Philosopher Christopher Norris, whose book Epistemology is discussed here on Ichthus77, has granted me permission to post the following as a guest post and enter it into the most recent Philosophers’ Carnival. It was written a couple weeks back and is under consideration for a regular print journal, so until then I am honored to display it here. Thankyou, Professor Norris :)
Outside the Box: on the ‘extended mind’ hypothesis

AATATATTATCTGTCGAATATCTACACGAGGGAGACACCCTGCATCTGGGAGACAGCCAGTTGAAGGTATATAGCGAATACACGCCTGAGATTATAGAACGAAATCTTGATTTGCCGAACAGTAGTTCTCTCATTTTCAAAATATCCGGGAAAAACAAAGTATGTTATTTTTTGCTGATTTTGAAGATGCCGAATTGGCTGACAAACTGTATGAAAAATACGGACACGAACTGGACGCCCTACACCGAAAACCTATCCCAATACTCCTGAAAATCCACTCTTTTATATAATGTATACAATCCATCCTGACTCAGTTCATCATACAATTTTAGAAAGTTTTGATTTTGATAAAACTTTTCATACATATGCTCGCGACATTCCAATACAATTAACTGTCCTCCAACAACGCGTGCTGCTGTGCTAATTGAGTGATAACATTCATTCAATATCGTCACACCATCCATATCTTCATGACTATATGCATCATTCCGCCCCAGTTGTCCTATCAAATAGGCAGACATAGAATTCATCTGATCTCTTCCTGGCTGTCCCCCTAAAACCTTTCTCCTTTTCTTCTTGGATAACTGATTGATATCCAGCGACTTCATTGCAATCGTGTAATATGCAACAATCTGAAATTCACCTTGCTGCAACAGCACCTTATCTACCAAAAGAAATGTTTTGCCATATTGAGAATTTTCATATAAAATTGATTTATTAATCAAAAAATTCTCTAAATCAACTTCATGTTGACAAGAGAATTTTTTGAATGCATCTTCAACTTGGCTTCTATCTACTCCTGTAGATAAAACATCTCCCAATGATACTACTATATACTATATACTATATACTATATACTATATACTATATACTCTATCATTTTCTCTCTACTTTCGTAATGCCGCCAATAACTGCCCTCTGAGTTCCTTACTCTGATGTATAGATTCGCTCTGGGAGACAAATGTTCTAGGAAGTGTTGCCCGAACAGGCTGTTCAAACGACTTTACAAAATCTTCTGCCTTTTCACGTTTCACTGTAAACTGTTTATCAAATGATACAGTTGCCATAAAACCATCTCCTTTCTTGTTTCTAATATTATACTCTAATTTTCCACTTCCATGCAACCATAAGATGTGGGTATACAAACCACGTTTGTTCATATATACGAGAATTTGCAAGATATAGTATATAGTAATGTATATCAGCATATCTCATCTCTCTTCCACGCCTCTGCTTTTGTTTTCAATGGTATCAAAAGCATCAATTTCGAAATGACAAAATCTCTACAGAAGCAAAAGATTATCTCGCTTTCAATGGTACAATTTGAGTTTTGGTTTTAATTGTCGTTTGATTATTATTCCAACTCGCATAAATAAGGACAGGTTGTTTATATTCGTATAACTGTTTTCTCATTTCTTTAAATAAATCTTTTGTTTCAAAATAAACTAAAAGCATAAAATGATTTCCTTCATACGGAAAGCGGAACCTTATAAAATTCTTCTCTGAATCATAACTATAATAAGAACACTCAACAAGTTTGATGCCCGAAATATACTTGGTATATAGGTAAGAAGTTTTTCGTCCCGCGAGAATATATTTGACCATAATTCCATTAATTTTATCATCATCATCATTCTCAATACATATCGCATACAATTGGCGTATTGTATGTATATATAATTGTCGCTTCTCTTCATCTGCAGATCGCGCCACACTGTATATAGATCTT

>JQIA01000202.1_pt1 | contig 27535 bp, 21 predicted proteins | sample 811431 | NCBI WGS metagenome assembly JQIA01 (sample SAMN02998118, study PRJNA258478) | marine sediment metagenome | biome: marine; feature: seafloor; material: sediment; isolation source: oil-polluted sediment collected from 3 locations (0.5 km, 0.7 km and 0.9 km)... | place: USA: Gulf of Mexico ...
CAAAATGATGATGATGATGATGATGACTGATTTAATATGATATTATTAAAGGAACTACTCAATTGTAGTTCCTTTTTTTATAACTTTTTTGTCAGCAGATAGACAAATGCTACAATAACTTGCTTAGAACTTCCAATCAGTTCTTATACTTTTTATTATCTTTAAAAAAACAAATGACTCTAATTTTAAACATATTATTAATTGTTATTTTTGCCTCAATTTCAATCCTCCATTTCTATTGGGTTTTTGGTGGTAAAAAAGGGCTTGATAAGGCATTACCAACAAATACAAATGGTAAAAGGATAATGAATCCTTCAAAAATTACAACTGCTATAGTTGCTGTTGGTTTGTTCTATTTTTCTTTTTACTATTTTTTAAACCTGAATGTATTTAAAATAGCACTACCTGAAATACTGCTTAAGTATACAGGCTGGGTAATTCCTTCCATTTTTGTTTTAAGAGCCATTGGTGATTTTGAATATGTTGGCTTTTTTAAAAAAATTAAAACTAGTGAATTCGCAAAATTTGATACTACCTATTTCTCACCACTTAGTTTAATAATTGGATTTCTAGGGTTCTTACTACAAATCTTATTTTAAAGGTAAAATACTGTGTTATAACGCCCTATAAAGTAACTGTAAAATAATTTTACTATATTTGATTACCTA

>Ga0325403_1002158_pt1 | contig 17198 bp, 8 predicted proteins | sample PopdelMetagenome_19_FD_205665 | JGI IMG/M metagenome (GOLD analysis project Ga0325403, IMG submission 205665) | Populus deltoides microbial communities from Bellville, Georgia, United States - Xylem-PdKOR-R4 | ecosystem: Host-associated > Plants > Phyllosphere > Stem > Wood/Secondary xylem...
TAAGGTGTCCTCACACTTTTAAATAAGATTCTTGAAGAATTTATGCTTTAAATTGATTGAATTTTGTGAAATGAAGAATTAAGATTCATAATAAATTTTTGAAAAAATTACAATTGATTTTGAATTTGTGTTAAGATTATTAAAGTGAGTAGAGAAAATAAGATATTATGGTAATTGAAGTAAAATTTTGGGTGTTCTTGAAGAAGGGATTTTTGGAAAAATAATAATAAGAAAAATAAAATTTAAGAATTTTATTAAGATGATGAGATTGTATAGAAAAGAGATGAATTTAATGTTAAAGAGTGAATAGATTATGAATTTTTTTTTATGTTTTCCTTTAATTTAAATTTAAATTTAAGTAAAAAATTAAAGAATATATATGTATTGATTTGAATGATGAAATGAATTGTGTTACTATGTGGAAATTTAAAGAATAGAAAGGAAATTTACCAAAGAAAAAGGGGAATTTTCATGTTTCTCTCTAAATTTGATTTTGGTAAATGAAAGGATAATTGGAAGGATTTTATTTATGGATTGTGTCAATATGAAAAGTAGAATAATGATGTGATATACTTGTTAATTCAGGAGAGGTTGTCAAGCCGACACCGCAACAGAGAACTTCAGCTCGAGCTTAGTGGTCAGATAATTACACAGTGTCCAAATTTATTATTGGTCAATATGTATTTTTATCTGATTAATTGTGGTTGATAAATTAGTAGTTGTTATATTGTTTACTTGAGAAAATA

In this essay I examine various aspects of the ‘extended mind’ (EM) thesis proposed by David Chalmers and Andy Clark. Their claim is that various items of extra-cranial equipment (ranging from notebooks to iPhones) are so closely bound up with the mental processes of those who use them that they must – on a ‘parity principle’ – count as parts or integral components of the users’ minds. Opponents of the thesis typically object that minds don’t have parts, that the devices in question are themselves products of human ingenuity, and that intentionality – the mark of the mental – cannot be attributed to notebooks or iPhones without falling into gross confusion. In response the advocates of ‘strong’ EM run a range of arguments, mostly of the slippery-slope kind, in order to press their point that there is no way to draw a firm or principled line between ‘internal’ and ‘extraneous’ modes of mental extension or cognitive enhancement.